Lindsay v. The Wrecked and Abandoned Vessel R.M.S. Titanic

52 U.S.P.Q.2d 1609 (S.D.N.Y. 1999)

Even though you might have seen the movie, you might not remember what the Titanic looked like. In that case, you can take a computer-generated virtual tour. However, there are many other sites for you to look at. In particular, this site contains a wealth of Titanic artifacts and information about them.

Concerned about the detrimental effects salvage operations were having on the wreckage, Congress passed the Titanic Maritime Memorial Act. To this end, the United States introduced a resolution to the United Nations to create an international multi-lateral treaty declaring the wreck as an international maritime memorial.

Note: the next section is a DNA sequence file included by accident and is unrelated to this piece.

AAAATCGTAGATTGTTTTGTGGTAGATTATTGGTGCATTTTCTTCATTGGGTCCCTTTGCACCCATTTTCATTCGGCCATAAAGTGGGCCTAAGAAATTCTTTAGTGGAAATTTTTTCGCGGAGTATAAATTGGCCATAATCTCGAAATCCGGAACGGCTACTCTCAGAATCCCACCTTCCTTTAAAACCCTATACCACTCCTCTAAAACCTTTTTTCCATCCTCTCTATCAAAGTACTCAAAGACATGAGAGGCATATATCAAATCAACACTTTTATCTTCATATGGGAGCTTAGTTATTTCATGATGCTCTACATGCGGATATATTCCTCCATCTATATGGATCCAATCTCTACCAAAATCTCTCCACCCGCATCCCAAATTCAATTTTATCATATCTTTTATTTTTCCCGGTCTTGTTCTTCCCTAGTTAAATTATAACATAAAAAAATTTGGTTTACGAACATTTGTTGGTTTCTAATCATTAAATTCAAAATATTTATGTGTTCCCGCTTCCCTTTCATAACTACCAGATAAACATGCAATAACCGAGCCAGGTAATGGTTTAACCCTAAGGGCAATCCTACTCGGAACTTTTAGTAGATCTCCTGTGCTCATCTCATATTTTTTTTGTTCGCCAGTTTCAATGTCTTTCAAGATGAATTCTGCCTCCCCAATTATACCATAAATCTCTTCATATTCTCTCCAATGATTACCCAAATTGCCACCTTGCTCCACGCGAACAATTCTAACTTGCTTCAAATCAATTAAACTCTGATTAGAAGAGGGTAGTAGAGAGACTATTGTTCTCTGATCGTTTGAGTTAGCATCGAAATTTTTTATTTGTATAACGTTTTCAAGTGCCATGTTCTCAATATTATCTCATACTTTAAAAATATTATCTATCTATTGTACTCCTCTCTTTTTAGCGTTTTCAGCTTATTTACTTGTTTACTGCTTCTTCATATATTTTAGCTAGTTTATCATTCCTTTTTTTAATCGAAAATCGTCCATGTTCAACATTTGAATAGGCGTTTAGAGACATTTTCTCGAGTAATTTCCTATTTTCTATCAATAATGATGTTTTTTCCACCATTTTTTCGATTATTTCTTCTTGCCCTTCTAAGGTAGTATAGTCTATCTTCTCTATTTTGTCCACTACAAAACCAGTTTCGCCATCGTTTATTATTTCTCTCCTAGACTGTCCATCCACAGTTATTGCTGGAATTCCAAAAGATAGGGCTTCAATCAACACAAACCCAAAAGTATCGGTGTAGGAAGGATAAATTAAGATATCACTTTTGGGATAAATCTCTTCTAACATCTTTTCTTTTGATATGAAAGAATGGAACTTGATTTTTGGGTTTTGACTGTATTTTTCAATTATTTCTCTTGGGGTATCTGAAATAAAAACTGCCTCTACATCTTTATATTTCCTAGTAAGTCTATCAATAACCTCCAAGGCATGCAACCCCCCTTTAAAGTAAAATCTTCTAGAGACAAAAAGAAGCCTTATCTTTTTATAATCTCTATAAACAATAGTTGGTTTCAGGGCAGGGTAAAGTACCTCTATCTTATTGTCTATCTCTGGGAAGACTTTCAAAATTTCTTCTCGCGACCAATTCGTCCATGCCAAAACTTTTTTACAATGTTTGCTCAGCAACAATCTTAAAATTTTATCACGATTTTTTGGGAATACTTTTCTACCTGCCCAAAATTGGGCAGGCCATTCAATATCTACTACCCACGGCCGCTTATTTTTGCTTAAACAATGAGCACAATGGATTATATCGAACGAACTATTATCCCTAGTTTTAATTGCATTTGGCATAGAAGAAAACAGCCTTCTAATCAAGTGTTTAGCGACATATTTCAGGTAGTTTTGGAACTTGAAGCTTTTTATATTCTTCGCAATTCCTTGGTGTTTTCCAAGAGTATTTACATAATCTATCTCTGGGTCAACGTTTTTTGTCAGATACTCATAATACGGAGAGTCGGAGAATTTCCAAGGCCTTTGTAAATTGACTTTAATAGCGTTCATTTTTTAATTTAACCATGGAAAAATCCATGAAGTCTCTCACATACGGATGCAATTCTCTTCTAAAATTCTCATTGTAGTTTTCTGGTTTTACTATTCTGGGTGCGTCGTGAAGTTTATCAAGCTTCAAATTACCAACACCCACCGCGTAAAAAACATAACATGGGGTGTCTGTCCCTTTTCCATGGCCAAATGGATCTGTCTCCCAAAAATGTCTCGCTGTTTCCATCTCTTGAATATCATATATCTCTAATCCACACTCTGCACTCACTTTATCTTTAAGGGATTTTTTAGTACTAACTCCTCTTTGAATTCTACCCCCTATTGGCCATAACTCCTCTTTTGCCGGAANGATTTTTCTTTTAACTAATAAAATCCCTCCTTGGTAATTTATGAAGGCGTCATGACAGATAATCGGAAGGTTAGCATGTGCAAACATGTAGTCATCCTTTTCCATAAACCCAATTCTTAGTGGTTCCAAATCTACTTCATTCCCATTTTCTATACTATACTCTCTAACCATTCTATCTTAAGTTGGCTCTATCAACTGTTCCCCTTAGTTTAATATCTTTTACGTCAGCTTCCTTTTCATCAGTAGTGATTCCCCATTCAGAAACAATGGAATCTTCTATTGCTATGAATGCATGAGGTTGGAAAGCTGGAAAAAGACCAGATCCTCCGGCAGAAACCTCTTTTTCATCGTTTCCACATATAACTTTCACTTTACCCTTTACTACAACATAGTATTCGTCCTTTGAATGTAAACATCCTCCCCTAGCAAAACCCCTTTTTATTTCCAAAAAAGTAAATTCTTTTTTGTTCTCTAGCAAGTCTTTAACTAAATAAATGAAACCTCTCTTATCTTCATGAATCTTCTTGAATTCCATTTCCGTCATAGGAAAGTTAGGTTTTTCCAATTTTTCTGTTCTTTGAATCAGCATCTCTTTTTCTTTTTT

In June 2004, the United States signed such a treaty with the United Kingdom, Canada and France. The senate still has not ratified the treaty; Senator Kerry introduced a bill in 2012 to do so, but it stalled. In the meantime, the National Oceanic and Atmospheric Administration has promulgated regulations for conducting research and/or salvaging objects from the Titanic. As of 2012 on the 100th anniversary of the wreck, the Titanic is protected as a UNESCO Underwater Cultural Heritage Site (UNESCO can't protect sites less than 100 years old). The 41 Parties to the Underwater Cultural Heritage convention do not include the United States.